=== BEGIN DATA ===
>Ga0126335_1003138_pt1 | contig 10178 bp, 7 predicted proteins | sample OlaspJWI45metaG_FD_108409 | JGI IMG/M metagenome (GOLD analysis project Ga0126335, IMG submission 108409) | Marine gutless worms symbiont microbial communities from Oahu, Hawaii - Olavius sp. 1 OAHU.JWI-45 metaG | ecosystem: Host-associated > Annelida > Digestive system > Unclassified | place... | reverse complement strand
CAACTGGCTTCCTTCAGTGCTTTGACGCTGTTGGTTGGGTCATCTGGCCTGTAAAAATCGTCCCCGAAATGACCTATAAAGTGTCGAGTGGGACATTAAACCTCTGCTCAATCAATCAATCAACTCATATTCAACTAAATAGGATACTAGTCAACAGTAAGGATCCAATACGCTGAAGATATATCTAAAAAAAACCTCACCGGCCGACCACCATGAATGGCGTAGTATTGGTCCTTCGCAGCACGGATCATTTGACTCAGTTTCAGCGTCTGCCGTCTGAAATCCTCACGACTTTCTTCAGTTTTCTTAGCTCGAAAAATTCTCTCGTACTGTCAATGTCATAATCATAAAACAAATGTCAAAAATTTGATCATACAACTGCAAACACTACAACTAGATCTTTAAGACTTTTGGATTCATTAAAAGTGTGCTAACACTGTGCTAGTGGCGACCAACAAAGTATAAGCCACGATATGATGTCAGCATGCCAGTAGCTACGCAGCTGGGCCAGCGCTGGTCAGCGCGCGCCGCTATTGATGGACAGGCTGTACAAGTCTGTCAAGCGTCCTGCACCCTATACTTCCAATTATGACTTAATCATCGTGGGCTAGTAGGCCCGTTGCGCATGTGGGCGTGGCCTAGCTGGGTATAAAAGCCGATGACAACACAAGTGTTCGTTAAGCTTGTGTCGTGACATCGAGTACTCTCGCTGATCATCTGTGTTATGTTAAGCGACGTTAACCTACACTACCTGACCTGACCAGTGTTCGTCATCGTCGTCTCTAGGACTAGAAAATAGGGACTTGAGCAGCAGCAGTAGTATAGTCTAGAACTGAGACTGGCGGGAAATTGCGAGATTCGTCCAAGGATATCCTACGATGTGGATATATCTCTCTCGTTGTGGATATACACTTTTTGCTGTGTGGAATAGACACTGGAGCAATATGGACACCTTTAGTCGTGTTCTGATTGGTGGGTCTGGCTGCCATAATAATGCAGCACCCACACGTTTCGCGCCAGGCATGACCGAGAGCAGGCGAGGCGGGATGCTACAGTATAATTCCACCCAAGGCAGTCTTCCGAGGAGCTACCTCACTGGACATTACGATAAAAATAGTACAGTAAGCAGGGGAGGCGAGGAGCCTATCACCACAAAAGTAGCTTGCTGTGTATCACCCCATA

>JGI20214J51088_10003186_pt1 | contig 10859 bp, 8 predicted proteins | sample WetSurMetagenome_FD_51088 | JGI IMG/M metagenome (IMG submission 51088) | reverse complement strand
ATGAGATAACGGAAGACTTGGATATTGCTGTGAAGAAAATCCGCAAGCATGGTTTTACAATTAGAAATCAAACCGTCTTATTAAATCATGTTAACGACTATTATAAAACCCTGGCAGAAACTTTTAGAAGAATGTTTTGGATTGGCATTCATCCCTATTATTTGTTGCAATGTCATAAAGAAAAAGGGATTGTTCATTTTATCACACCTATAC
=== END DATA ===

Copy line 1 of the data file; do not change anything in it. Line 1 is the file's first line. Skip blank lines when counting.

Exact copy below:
>Ga0126335_1003138_pt1 | contig 10178 bp, 7 predicted proteins | sample OlaspJWI45metaG_FD_108409 | JGI IMG/M metagenome (GOLD analysis project Ga0126335, IMG submission 108409) | Marine gutless worms symbiont microbial communities from Oahu, Hawaii - Olavius sp. 1 OAHU.JWI-45 metaG | ecosystem: Host-associated > Annelida > Digestive system > Unclassified | place... | reverse complement strand